After tailback Brian Hill secured the game with a crucial first down, Allen line up in victory formation. He took a knee, raised the ball over his head, and waited for the clock to hit zero. Before that could happen, fans began rushing field to celebrate the Pokes’ first win over a ranked team in 14 years.
“I’m getting chills talking about it right now,” Allen said. “I remember screaming and yelling and jumping up and down. The whole state of Wyoming, I felt like, was celebrating it.”
Rothe, who made two field goals in the game, remembers the moment like it was yesterday.
“It’s just hard to describe,” Rothe said. “It’s an unreal experience.”
The storming of the field was not difficult for Bohl to reminisce about, however. It was not the first time a crowd had the stormed the field at a game he coached – it happened at North Dakota State when they won three national championships under him, he said – but it was certainly the most memorable, since he ended up on the ground.
Bohl said he tried to make his way to midfield to shake Harsin’s hand. However, because of the fans on the field, he was unable to do so. The chaos ensued in all directions.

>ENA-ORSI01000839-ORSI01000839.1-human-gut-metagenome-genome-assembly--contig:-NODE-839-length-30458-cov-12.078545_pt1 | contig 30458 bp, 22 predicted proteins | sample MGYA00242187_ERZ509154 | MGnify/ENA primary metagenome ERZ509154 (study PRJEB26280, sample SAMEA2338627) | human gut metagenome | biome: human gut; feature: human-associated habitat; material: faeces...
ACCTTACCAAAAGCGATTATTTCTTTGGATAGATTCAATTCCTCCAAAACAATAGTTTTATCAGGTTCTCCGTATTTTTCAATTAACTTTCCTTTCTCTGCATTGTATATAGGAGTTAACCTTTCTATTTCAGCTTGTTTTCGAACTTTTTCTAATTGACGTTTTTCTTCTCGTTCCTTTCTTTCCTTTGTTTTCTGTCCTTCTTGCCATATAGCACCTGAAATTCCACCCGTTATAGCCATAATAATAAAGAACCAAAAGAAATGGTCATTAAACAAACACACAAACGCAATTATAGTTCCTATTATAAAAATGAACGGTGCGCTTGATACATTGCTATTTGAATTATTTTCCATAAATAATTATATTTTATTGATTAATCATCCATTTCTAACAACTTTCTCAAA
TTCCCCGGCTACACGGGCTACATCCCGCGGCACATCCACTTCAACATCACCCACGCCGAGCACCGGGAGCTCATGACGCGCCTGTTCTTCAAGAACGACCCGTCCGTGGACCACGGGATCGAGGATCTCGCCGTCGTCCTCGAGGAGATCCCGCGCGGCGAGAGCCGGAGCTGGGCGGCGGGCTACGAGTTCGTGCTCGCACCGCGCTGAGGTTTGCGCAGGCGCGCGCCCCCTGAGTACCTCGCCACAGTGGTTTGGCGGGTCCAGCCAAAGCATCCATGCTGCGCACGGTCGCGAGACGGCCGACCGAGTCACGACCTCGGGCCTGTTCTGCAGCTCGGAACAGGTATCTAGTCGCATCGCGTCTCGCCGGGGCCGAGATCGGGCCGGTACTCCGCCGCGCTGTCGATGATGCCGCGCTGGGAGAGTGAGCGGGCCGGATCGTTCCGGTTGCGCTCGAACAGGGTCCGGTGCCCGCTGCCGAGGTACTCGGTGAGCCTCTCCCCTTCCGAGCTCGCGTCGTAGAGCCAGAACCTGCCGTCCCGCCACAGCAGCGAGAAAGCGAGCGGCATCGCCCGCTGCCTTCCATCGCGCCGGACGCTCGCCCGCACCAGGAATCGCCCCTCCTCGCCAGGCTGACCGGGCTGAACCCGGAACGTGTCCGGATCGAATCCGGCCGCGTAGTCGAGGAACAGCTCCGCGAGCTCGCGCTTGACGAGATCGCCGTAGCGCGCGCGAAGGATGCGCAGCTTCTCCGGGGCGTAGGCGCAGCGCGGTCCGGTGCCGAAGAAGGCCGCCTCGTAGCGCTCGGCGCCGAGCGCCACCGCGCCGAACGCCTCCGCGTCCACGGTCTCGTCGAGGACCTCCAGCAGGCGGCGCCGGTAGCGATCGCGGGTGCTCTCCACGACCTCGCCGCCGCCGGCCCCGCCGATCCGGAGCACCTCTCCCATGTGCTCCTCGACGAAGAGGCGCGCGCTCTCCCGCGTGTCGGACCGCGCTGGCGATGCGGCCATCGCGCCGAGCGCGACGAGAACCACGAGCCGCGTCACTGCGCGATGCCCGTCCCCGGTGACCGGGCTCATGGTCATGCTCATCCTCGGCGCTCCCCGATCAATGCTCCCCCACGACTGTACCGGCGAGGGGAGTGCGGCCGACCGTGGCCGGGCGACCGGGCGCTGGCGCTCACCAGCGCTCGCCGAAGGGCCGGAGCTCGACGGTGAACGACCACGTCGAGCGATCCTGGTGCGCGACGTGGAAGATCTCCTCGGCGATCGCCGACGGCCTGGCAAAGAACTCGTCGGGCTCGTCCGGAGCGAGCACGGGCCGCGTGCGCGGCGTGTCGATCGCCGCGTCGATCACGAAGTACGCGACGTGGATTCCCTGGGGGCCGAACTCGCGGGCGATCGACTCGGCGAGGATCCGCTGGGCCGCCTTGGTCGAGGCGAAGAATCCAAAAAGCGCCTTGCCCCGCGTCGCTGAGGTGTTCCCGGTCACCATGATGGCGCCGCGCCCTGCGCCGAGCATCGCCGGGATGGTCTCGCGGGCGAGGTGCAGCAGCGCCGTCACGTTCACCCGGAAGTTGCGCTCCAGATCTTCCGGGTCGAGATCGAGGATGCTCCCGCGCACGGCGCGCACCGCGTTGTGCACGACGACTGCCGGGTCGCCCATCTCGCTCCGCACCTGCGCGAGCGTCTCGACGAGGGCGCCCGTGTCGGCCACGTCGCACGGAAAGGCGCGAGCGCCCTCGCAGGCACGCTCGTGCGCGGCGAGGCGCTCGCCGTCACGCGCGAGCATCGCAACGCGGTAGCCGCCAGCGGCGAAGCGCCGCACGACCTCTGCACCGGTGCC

“At the FCS championship, they stormed the field; I was smart and got the hell away,” Bohl said. “I don’t know if I got rolled up or fell down, but it was crazy.”
“A piece of me in Laramie”
The moment is forever immortalized in a framed drawing in the living room at Chase Appleby’s parents’ home.
A large, black-and-white, hand-drawn picture of Appleby’s historic sack hangs in their Texas home. Appleby also has a game ball from that historic evening.
Appleby, who lives in Dallas now and works as an alcohol distributor (it’s “recession proof,” he says), was profoundly changed by that game three years ago. He thinks about it all the time, he said, and admits that the clip occasionally ends up on his YouTube feed.
In a matter of moments, Appleby became a folk hero. He can’t walk around Laramie without being recognized.
“I kind of took a step back and thought about all the players who had come before me,” Appleby said. “That play gave me purpose for what I did there for five years. When I think back about that, it really put a stamp on why I was supposed to be where I was.”